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Perspectives of Transfer on Death Deeds (TODDs)


Perspectives of Transfer on Death Deeds (TODDs)

You have considered adding a Transfer on Death Deed (known as “TODD”) into your estate plan. What other consideration must be made to fully understand the purpose and utilization of this transfer vehicle? We will cover the relationships that a TODD will have with your estate plan and the beneficiaries down the road upon the Grantor Owner’s death.

Factors to Consider When Executing TODDs

If the real property being transferred by a TODD is held by joint tenants, then all of the joint tenants should execute the TODD, or in short, the surviving joint tenant should execute the deed. This explains the significance of knowing the proper title holding of your real property, whether it is held in joint tenancy or as tenants in common. Under the Minnesota Statute governing the TODD vehicle (Minnesota Statutes § 507.071), there are informative guidelines regarding the situation of having your designated “attorney-in-fact” execute a TODD on your behalf. If a TODD is executed by a Grantor’s attorney-in-fact as designated within a Power of Attorney, an estate planning tool to plan for incapacity, the TODD must include authorization for the attorney-in-fact to execute deeds and also, if applicable, the authorization to “make gifts” to him/ herself, as directed under a Power of Attorney.

Recording TODDs

Firstly, a TODD transfer of real property is effective only if it is recorded prior to the death of the last surviving Grantor Owner and recorded in the County where the real property is located. In addition, TODDs and Medical Assistance It is important to remember that the Minnesota Statute governing TODDs is not a Medical Assistance avoidance tool. In order to effectuate a TODD, one must file certain documentation in connection with Medical Assistance, including:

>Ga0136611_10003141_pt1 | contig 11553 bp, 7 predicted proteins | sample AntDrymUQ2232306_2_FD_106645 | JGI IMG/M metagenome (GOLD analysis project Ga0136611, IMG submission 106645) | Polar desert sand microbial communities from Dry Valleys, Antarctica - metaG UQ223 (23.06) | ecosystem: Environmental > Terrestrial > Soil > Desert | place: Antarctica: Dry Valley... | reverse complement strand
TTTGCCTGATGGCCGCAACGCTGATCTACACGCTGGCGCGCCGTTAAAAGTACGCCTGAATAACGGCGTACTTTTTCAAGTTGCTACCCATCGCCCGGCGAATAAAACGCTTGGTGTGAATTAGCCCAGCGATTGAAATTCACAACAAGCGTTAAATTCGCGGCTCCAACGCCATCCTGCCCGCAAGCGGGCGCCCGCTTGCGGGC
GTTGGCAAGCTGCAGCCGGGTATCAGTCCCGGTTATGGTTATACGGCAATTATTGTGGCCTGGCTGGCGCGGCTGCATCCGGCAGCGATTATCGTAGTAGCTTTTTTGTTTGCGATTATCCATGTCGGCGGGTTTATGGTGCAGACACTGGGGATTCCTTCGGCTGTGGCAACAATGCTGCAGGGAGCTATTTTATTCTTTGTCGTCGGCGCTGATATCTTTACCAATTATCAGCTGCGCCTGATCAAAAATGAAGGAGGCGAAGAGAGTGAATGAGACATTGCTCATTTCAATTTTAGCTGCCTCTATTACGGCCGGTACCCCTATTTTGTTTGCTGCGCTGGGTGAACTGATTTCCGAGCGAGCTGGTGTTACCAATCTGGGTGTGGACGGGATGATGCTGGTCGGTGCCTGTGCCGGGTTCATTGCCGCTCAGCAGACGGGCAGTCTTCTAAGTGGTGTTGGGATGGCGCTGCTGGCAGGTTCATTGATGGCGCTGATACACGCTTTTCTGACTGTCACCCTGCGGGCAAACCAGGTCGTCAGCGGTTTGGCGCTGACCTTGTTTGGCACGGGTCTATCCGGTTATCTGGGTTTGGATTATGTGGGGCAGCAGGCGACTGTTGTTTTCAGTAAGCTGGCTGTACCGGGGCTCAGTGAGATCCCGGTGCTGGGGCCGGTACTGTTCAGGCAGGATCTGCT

• an Affidavit of Identity and Survivorship for Transfer on Death Deed
  • a certificate of death
  • and a certificate of clearance from the Minnesota Department of Human Services.

These documents are necessary to prove that no claims for Medical Assistance exist, which may be tied to the grantor owner’s interest in the real property. Most importantly, a TODD has absolutely no effect on determining a person’s eligibility for Medical Assistance.

Using TODDs with Trusts

A TODD deed may transfer an interest in real property to the trustee of a living trust. For instance, a revocable trust, a testamentary trust created under a Will, or any other entity legally qualified to hold title to real property under Minnesota law.

Enforcement of TODDs

Any matter raised in connection with enforcement of a TODD deed shall be determined in the probate court division. However, if you are concerned with creditor issues, creditors cannot attach to a Grantee Beneficiary’s interest in the real property until after the Grantor Owner dies.